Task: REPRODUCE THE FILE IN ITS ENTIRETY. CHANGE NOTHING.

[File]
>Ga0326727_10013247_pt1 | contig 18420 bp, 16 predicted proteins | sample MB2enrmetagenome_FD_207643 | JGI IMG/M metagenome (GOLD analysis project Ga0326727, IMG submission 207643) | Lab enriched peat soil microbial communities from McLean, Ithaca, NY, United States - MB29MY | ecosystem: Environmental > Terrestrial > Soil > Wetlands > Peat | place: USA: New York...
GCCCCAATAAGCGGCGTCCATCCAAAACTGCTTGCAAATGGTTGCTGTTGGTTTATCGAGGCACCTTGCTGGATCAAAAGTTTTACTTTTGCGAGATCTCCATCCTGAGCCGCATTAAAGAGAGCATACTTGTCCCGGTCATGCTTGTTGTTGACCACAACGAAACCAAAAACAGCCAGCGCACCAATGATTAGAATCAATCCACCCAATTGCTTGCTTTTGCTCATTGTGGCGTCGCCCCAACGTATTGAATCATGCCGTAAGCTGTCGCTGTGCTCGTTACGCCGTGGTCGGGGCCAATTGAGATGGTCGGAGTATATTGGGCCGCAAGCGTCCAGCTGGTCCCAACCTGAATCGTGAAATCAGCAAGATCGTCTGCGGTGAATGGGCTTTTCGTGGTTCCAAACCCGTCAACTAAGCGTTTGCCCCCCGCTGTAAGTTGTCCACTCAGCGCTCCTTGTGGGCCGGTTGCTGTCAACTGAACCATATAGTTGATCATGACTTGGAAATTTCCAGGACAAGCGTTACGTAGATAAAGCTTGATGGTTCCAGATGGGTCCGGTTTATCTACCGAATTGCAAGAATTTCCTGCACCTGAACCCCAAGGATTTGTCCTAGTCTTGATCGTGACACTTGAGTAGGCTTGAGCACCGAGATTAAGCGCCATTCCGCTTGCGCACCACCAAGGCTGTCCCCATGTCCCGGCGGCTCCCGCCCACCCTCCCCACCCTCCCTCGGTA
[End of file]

>Ga0326727_10013247_pt1 | contig 18420 bp, 16 predicted proteins | sample MB2enrmetagenome_FD_207643 | JGI IMG/M metagenome (GOLD analysis project Ga0326727, IMG submission 207643) | Lab enriched peat soil microbial communities from McLean, Ithaca, NY, United States - MB29MY | ecosystem: Environmental > Terrestrial > Soil > Wetlands > Peat | place: USA: New York...
GCCCCAATAAGCGGCGTCCATCCAAAACTGCTTGCAAATGGTTGCTGTTGGTTTATCGAGGCACCTTGCTGGATCAAAAGTTTTACTTTTGCGAGATCTCCATCCTGAGCCGCATTAAAGAGAGCATACTTGTCCCGGTCATGCTTGTTGTTGACCACAACGAAACCAAAAACAGCCAGCGCACCAATGATTAGAATCAATCCACCCAATTGCTTGCTTTTGCTCATTGTGGCGTCGCCCCAACGTATTGAATCATGCCGTAAGCTGTCGCTGTGCTCGTTACGCCGTGGTCGGGGCCAATTGAGATGGTCGGAGTATATTGGGCCGCAAGCGTCCAGCTGGTCCCAACCTGAATCGTGAAATCAGCAAGATCGTCTGCGGTGAATGGGCTTTTCGTGGTTCCAAACCCGTCAACTAAGCGTTTGCCCCCCGCTGTAAGTTGTCCACTCAGCGCTCCTTGTGGGCCGGTTGCTGTCAACTGAACCATATAGTTGATCATGACTTGGAAATTTCCAGGACAAGCGTTACGTAGATAAAGCTTGATGGTTCCAGATGGGTCCGGTTTATCTACCGAATTGCAAGAATTTCCTGCACCTGAACCCCAAGGATTTGTCCTAGTCTTGATCGTGACACTTGAGTAGGCTTGAGCACCGAGATTAAGCGCCATTCCGCTTGCGCACCACCAAGGCTGTCCCCATGTCCCGGCGGCTCCCGCCCACCCTCCCCACCCTCCCTCGGTA